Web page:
Dozens of people protesting the Cuban government in Havana were arrested on Sunday, mere hours before President Obama was set to arrive on a historic three-day visit to the island. The detentions follow a pattern that repeats itself every Sunday when the Ladies in White group, made up by wives of former political prisoners, take to the streets to protest. About 300 government supporters surrounded the 50 members of Ladies in White before police officers detained the protesters and loaded them into buses, reports the Associated Press.
“Although the arrests are an almost weekly feature and the protesters are quickly released, the incident was embarrassing ahead of Obama's landmark visit,” notes AFP. The number of protesters and counter-protesters appears to have been the same as in previous weeks.
The arrests were seen as another sign that the government led by Raúl Castro will not tolerate any kind of disruptions to the highly anticipated visit. “No matter what Mr. Obama says about freedom during his three-day stay, Cubans of all ages and ideologies will be expected to behave,” points out the New York Times.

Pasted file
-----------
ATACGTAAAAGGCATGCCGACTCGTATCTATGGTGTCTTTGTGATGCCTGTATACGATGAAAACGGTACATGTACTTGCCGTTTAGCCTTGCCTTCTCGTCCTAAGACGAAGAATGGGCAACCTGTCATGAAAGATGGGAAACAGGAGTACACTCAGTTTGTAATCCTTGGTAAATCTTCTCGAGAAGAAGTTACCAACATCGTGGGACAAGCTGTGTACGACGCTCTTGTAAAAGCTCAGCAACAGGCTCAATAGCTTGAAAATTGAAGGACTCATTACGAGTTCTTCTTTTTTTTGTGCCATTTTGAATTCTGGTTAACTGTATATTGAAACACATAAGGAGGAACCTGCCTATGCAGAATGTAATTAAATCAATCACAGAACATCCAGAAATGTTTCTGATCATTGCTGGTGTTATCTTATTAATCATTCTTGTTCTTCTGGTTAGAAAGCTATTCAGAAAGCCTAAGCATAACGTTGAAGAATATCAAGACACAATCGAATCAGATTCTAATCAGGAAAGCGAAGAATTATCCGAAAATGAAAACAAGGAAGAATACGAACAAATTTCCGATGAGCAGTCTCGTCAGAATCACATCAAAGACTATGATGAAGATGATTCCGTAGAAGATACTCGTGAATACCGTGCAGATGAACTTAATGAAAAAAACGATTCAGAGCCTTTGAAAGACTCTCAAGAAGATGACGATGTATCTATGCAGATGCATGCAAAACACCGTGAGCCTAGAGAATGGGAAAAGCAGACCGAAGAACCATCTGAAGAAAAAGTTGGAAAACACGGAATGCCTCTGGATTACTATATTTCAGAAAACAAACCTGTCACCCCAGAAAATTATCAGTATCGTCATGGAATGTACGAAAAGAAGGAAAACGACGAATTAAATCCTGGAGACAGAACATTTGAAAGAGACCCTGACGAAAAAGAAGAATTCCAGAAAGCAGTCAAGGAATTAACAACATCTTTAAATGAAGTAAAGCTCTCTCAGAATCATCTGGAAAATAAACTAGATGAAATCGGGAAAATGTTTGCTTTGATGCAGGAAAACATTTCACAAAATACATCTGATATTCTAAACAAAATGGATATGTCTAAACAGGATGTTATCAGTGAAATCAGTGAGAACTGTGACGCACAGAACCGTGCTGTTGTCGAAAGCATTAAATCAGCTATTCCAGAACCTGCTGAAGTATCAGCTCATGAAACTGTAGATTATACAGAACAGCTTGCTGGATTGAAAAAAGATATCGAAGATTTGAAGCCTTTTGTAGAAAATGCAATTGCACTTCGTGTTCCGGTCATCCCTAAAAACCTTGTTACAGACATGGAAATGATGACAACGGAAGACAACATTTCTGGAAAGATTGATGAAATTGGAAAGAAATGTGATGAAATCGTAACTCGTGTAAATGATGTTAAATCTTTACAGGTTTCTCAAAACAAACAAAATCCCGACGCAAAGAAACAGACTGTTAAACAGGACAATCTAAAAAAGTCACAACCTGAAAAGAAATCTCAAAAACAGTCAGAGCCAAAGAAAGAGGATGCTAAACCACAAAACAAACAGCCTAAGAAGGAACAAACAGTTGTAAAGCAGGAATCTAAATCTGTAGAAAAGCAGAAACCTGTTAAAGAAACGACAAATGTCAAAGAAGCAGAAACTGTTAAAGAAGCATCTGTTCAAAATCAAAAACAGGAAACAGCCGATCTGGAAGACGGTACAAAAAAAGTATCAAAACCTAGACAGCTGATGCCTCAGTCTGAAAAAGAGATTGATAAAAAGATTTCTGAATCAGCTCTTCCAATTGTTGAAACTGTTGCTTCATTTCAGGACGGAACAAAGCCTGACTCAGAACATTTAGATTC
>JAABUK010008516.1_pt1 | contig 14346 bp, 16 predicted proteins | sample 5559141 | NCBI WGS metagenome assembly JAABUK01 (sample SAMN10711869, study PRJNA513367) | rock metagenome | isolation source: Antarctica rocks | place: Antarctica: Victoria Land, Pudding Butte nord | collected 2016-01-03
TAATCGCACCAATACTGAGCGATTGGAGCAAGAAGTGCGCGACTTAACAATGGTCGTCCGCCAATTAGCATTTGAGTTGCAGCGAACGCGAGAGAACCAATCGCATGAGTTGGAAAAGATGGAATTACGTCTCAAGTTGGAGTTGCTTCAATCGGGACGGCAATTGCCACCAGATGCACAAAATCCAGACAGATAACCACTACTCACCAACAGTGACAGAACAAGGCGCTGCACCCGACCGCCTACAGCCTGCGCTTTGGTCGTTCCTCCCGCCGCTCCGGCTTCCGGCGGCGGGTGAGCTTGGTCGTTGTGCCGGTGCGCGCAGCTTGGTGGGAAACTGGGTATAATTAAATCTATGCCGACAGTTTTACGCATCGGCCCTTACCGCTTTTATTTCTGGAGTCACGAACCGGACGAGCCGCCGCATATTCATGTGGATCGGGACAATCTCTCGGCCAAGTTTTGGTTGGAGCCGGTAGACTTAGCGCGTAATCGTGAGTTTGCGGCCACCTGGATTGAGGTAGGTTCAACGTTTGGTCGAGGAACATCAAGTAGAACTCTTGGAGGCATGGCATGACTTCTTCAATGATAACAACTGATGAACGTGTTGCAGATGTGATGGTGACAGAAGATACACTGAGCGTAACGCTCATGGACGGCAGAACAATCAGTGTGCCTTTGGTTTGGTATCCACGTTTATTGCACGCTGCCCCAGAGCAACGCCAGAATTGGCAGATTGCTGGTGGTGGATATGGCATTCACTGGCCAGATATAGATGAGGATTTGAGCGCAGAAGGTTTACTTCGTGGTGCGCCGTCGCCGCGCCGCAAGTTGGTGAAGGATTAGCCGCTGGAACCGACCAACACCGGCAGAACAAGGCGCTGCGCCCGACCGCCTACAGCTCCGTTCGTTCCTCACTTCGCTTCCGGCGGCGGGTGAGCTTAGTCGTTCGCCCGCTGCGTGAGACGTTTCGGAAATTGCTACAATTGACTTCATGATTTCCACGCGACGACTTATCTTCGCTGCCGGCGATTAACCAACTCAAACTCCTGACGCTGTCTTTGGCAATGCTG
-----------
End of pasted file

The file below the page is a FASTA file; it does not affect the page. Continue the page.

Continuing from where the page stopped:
A leading human rights activists told the Los Angeles Times that the government is calling on dissidents to not go to a planned meeting with Obama. Despite the not-so-subtle discouragement though, “everyone is pretty determined” to attend, Elizardo Sánchez said. The practice of trying to intimidate and block the free movement of dissidents before a high-profile visit is hardly new. “The threatening and detention of government critics prior to visits by foreign leaders has been standard practice in Cuba for years,” explained Jose Miguel Vivanco, head of the Americas section for Human Rights Watch.
Even though the White House said it made a meeting with dissidents a prerequisite for Obama’s trip to Cuba, “there were no expectations that he would leave Cuba with significant pledges from the government to address Washington's human rights concerns,” according to AP.